Voice of Women in Shirley Jackson's We Have Always Lived in the Castle
Jackson’s last completed novel and a best seller, We Have Always Lived in the Castle is her most radical statement on the causes and consequences of female victimization and alienation, a theme that runs throughout her work. When the book opens, masculine authority has already suffered a decisive defeat at the hands of Mary Katherine Blackwood, its narrator although the identity of poisoned is not revealed or confirmed until the climactic scene much later. The poisoning has resulted in a transfer of power from Blackwood men to Blackwood women. The motive of the poisoning is not clear at first, but we are given clues in the characterization of the victims throughout the narrative. Merricat follows strict rituals to get through her days. In fact, she plans how to furnish her house on the moon where she wants to live with her sister.
Merricat and her sister Constance are like night and day, different but complete. While Merricat is the uncivilized good woman with regenerative power, “a virtual handmaiden of nature, raising and canning fruits and vegetables, and tending flowers all over the estate,”322 and also caring for uncle Julian with patience. Merricat wanders in the wood all day, Constance, on the hand, does the household duties and welcomes Merricat in the evenings. She plays harp, which Merricat admires, and she can “put names to all the growing things.”323 Michael L. Nardacci makes an interesting observation regarding the two sisters. Even the women’s names are suggestive: Instead of civilized “Mary Katherine,” the narrator is usually called by the nickname that evokes a witch’s companion spirit- “Merricat” “Constance on the other hand, emerges as a character who is trying to keep link with the past, maintaining her home and its occupants in the same style.324
Throughout the novel, Merricat checks her position with Constance by saying, “I love you.” If Constance answers, Merricat is assured that no trouble exists between them and that their little, isolated world will continue on as usual (68). Merricat finds that the world in which she lives is not to her satisfaction; although her means of changing her situation (murder) is morally wrong, Merricat takes her world and fate into her hands, changing it in the only way she found available. Although Merricat spends most of the novel fighting to maintain the social structure she has created, she originally displayed her warrior state before the opening of the novel by retaliating against the patriarchy which had inhibited her. Merricat acts as warrior because she rids herself of those who try to dominate her without her approval. She not only fights her dragon (the familial domination) but she attacks it head on and without warning. Merricat is the only one of Jackson’s three characters who approaches her situation not by looking inward to try to fix herself but by looking outward and attacking the societal problem.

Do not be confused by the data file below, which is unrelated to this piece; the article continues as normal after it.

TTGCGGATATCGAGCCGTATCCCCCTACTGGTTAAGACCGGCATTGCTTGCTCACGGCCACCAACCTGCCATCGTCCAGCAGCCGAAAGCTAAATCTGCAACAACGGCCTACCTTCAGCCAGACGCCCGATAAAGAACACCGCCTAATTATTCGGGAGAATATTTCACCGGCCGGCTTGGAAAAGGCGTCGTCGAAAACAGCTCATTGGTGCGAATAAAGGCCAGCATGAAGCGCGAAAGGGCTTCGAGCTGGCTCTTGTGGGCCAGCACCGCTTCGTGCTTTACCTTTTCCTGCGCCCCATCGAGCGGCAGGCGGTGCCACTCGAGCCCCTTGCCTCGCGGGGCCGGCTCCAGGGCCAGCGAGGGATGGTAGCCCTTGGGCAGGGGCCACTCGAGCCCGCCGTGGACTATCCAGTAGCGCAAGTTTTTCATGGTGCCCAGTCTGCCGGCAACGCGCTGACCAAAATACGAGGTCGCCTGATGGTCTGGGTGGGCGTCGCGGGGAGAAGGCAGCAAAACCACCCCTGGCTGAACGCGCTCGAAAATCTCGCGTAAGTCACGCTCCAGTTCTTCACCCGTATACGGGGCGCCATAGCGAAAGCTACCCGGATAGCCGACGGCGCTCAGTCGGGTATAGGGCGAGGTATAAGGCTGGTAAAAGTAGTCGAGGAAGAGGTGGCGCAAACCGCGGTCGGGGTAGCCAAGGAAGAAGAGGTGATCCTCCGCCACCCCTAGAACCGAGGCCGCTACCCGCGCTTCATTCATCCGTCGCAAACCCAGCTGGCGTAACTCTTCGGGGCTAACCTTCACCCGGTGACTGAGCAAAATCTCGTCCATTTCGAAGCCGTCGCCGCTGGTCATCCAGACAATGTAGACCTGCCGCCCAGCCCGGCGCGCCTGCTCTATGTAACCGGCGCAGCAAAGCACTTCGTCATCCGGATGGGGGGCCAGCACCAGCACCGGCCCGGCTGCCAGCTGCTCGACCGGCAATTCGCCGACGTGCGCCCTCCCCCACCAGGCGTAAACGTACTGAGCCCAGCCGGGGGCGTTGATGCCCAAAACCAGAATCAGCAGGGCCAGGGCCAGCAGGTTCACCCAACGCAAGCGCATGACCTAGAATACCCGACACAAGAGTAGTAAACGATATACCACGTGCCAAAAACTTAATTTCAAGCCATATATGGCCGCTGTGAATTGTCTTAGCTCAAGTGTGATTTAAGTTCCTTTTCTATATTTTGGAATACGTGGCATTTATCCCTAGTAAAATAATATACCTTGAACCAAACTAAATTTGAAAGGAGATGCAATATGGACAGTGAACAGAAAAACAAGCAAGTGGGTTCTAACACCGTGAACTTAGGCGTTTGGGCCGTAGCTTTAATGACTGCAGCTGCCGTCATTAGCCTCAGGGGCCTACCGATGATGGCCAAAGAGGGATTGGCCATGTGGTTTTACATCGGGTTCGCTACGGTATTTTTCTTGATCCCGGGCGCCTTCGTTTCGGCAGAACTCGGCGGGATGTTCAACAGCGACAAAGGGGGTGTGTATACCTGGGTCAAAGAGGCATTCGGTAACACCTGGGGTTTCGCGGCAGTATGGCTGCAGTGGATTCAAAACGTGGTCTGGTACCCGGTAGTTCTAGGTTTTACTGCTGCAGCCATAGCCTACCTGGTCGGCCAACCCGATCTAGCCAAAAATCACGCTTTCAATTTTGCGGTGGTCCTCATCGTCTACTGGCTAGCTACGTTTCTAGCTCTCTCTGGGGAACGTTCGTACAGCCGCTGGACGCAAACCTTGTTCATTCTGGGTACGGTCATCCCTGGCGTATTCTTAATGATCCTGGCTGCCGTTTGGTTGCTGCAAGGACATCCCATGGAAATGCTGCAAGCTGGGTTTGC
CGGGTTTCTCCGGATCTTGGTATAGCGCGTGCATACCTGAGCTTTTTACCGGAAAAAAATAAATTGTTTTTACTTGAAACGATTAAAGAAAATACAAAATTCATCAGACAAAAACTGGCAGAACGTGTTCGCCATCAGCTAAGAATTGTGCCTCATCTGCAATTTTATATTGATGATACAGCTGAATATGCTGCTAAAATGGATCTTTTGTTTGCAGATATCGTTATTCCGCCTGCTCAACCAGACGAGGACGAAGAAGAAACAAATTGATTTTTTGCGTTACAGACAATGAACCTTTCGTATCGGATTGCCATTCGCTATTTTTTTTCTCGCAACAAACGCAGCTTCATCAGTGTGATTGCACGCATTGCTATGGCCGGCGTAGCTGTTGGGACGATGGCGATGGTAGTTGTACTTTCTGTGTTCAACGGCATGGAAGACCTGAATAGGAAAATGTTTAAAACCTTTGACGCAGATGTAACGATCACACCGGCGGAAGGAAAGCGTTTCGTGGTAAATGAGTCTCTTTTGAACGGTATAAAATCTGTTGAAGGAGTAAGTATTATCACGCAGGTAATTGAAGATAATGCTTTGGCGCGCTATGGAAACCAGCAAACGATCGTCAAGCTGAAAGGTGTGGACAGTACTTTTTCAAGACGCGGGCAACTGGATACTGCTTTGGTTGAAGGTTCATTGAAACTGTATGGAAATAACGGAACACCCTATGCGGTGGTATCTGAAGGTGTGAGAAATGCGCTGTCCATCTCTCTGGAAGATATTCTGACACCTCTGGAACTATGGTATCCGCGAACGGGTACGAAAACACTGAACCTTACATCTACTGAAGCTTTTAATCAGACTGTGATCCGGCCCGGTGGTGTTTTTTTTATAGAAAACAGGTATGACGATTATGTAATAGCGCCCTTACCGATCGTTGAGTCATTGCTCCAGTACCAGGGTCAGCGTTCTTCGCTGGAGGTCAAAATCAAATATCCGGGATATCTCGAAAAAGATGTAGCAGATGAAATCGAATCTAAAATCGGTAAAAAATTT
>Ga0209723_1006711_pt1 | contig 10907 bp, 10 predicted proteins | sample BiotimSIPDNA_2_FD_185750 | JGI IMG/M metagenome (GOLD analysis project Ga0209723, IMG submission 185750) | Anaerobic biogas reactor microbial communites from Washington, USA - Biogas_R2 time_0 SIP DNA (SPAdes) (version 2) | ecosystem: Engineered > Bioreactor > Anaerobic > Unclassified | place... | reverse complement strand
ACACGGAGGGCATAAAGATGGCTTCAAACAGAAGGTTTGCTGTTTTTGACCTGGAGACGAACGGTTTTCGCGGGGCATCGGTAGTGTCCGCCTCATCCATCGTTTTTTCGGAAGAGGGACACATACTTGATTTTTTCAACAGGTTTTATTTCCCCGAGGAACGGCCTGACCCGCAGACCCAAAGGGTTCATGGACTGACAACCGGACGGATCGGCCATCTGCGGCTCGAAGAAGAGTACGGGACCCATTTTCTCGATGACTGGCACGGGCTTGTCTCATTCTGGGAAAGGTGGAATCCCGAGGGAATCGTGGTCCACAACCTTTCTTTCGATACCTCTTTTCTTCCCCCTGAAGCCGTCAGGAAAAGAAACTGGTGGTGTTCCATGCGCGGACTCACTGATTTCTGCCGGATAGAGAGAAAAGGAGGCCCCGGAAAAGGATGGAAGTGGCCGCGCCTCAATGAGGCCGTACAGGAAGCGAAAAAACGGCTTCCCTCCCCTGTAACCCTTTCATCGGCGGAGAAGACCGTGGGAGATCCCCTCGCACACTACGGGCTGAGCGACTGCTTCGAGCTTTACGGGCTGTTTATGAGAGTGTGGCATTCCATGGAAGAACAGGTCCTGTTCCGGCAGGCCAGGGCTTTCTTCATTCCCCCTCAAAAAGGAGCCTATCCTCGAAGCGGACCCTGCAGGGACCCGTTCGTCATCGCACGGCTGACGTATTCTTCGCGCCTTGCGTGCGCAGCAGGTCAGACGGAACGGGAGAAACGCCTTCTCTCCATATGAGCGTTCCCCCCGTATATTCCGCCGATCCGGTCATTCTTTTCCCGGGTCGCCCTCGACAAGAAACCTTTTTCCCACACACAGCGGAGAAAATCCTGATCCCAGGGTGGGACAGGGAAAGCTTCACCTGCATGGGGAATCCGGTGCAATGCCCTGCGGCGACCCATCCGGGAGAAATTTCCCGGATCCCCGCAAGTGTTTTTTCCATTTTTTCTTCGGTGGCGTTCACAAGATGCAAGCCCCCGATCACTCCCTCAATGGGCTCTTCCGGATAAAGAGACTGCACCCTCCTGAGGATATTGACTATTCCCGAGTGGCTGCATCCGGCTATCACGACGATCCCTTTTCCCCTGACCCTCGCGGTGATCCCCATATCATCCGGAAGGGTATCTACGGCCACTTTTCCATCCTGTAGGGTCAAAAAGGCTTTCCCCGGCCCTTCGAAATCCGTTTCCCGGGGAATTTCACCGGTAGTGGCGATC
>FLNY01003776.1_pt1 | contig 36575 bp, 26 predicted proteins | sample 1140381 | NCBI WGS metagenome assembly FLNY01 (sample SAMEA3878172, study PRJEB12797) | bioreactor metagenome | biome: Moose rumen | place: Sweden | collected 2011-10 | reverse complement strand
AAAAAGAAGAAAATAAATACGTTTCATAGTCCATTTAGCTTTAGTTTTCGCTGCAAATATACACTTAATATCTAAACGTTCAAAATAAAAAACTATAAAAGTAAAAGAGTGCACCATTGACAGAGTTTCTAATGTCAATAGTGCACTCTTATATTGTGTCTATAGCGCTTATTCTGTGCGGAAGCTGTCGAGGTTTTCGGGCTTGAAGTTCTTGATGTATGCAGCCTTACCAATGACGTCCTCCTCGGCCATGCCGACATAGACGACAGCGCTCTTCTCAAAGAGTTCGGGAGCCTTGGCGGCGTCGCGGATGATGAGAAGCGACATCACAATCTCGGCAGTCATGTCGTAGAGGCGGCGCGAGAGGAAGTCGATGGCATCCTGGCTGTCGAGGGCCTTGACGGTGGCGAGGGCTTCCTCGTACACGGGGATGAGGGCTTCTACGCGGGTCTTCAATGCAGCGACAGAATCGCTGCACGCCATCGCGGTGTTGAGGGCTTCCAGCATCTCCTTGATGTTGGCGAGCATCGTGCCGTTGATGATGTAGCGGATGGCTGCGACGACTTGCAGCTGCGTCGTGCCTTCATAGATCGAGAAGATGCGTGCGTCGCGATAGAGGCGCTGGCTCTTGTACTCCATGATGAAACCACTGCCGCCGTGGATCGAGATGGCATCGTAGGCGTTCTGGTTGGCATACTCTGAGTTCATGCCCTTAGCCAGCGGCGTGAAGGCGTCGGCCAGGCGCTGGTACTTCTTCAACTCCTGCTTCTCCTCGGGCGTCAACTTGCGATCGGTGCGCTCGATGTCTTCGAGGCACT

The novel ends with Merricat’s second successful battle against the patriarchy. Even though Jackson ends her story with a reestablishment of the new female ruling class, the structure is obviously not our which would appeal to many people. But is it better than being dominated by men? Jackson may be saying yes simply by ending the story in that light. However, We Have Always Lived in the Castle does say for certain that while the patriarchy leads many women to crumble under its power, some women fight back and actually succeed in staving off the effects of that society’s structure.
- Docherty, Brain. Introduction: Horror, the Doul of the Past. American Horror Fiction. Ed. Brain Docherty. New York: St. Martin’s press, 1990.
- Jackson, Shirley. We Have Always Lived in The Castle, New York: Penguin Books, 1948.
- Nardacci, L. Micheal. Theme, Character, and Technique in the Novel of Shirley Jackson. New York. 1979.
- Parks, John G. Chambers of Yearning: Shirley Jackson’s Use of the Gothic in Twentieth Century Literature, 1984.
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